BCSPEA paper on job action options

The BC Public School Teacher’s Association has created a report titled “Bargaining, Options, and
Moving Forward”. From the report:

Executive Summary
Bargaining in the K-12 public education sector is never a stand alone exercise. Collective
bargaining in our sector has yielded mixed results in terms of the bargaining process.
There has been a variety of circumstances that have influenced bargaining outcomes.
This round of bargaining is particularly unique in that it has occurred and is affected by
several converging events:

Agreement expires (June 30); initial meetings (March); bargaining process issue, the
provincial–local split of issues; BC Supreme Court ruling (April 13) and a
government–BCTF consultation/reconciliation timeline (referred to as the Bill 28
matter); themes and objectives (May 24) to the first set of proposals (May 31); early
talk of a strike (April-May); 90% strike vote (June 24-28); essential service
designation for Phase 1 of the BCTF multi-phase strike plan (July 26, August 5);
strike notice (August 31) Labour Relations Board; the provincial–local split of issues
and the three decisions of Arbitrator Jackson (August 28, September 2, September
17); BCTF withdraws from the Bill 28 discussions (September 13).

Regardless of the bargaining environment and the converging events identified above,
the goal must always remain a negotiated collective agreement. The purpose of this
paper is to identify processes that, when actioned, can create the necessary reason for
movement on the parties’ respective bargaining agendas.


PGDTA and teachers in the classroom

Matt Pearce, from the Prince George District Teachers’ Association (PGDTA), stated that if there are any parents who are having difficulty contacting their children’s teacher or teachers to discuss how their child is doing, to please contact the PGDTA. Teachers are being encouraged to communicate with parents, even during the job action.


Matt Pearce – mpearce@sd57.bc.ca
Tina Cousins – tcousins@sd57.bc.ca

Terry Fox run & teachers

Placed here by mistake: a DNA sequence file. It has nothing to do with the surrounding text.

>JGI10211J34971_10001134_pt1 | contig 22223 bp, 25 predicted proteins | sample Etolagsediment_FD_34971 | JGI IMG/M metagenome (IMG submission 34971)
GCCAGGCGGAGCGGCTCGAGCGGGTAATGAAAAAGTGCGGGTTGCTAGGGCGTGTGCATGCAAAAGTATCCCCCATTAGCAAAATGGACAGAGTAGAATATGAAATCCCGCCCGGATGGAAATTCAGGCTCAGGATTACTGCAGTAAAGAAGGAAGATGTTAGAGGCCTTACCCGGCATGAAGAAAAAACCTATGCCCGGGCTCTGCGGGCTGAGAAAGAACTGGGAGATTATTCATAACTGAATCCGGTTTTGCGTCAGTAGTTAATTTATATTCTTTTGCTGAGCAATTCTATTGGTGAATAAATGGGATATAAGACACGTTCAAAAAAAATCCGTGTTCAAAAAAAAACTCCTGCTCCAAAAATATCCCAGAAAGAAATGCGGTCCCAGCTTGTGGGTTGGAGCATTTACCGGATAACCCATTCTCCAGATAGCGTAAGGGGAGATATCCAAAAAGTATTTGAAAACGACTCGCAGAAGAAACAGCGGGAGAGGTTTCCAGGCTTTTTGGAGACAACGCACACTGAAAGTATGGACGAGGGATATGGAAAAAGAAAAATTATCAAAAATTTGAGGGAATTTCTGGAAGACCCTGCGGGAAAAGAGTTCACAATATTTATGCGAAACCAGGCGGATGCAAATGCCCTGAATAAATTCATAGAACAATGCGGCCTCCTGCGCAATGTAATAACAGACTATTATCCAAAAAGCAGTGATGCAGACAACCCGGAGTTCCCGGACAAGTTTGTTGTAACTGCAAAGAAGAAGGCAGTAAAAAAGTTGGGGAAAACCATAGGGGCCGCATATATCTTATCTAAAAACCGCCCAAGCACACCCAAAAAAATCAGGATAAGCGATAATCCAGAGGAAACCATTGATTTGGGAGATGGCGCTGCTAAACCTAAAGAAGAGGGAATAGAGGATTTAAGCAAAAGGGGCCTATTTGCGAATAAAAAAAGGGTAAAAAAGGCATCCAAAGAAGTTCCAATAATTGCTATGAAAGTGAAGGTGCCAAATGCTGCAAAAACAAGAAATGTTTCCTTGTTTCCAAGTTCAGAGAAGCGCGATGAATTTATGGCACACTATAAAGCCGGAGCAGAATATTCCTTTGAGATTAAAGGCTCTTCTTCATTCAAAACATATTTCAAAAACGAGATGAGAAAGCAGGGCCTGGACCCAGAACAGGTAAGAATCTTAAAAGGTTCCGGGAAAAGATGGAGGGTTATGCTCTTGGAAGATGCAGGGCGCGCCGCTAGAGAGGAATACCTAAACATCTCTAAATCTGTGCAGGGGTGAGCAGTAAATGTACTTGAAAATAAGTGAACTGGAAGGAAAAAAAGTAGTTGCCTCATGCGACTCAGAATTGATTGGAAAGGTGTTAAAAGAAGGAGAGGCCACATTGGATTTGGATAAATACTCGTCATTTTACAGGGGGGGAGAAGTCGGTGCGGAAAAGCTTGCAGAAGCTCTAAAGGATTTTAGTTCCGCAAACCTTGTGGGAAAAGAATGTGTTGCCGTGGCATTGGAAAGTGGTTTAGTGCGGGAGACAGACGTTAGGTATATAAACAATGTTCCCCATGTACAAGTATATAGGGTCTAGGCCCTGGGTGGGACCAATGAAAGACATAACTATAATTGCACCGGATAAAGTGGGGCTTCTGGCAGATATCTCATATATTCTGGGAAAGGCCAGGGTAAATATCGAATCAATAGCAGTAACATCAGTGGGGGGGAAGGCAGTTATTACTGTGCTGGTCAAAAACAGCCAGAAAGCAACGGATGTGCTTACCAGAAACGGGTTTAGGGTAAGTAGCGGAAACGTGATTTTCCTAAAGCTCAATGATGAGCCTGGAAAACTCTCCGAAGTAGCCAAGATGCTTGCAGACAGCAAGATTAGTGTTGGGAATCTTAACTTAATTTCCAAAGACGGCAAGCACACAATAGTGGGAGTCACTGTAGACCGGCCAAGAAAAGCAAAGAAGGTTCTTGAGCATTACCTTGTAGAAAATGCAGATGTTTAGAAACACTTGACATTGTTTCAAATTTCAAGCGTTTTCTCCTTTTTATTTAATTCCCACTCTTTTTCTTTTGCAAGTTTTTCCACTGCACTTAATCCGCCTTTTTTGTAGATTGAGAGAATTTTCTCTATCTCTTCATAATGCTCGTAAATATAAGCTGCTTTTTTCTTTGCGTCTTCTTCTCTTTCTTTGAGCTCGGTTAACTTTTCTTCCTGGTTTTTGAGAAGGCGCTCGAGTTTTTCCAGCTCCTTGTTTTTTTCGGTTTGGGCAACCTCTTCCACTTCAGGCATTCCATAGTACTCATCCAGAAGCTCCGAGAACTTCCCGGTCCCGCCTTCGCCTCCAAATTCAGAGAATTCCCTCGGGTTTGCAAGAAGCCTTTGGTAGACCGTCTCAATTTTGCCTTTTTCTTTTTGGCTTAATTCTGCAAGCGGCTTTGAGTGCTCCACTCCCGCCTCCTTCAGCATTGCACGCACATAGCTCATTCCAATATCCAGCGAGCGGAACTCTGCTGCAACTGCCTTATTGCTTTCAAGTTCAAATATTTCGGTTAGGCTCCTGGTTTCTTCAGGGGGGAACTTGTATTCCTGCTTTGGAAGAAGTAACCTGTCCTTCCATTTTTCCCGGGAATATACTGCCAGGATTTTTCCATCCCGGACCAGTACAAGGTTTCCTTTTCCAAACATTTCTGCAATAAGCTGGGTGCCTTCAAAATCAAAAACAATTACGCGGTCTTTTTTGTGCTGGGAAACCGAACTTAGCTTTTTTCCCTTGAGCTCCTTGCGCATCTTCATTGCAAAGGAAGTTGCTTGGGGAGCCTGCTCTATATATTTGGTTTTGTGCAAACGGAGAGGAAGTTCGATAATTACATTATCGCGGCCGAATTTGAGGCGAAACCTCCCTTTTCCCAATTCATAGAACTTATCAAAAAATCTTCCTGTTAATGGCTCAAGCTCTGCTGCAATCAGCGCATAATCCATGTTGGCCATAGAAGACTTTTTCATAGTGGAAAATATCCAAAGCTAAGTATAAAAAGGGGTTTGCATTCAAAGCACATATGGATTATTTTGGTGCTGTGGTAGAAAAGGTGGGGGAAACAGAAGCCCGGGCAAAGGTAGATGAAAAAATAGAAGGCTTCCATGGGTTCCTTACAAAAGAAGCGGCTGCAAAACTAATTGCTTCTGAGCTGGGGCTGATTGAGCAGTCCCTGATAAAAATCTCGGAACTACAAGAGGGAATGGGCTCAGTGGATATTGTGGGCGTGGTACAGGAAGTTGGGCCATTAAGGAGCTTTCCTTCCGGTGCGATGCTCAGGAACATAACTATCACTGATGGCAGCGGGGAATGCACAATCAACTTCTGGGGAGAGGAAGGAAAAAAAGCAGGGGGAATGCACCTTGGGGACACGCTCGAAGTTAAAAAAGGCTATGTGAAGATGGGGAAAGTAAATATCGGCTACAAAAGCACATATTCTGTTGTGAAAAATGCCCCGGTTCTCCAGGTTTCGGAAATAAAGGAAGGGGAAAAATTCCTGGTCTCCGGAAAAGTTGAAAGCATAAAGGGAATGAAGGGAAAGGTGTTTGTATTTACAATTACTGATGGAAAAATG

According to Tuesday’s PG Citizen:

…Prince George and District Teachers Association president Matt Pearce said Thursday that [ongoing job action] won’t stop teachers from helping to organize the runs.

“We don’t have any intention of [impacting] extracurricular activities like the Terry Fox Run,” Pearce said.

Pearce said the only type of fundraising teachers won’t participate in is efforts to specifically raise money for schools.

“A lot of the fundraising that teachers have taken on is to support a system that’s no longer funded to meet those needs anymore,” he said. “For outside things like raising money for charities and food banks and things like that, those activities are going to continue.”


Read more in the Citizen:


Superintendent’s Speaking Notes from September DPAC Meeting

September 12, 2011

District Parent Advisory Council

Superintendent’s Speaking Notes


  1. Welcome and Thank You

We really appreciate your interest, donation of time and expertise in the service of students and school.  You are a valued partner!


  1. Strike or “Job Action”

I have attached the British Columbia Labour Relations Board decision of July 26, 2011.  It is the most complete summary of the situation and guides action of both parties.


As a district: “We respect the right of the union to engage in labour relations activities.  We expect the union will respect our responsibility for student learning and safety and our right to run the organization.”


We have a well defined concern/dispute resolution process and the union president and superintendent have established a direct communication protocol.


  1. School Organization

Population estimate for the district is 12 800 students (7 200 elem + 5 600 sec).


School start-up has gone very well.  It is usual to see some enrolment fluctuations in individual schools and as a result, class re-organization.


This is also the time of year where we are heavily involved in monitoring class size and composition.


K 1-3 4-7 8-12
Class Size Max. 22 24 30 30
District Class Size Avg. 19 21 28 30


There are many secondary school challenges at this time of year as a result of new registrations and transfers: ie. Course schedule building and student support programming.

  1. District Website

Our website will be updated later this fall.  Improved communication is our goal!

Back to School information regarding strike action, healthy relations, safety, bus safety and nutrition is available on the front page of the district site as well as on each school website.

Superintendent’s blog coming soon!

  1. Government Education Direction

Five areas of focus:

Teacher Excellence

New Teacher Regulation.

New Collective Agreement

Flexibility and Choice


Class composition and allocation of resources.

Learning:  Curriculum and Assessment

More flexible reporting.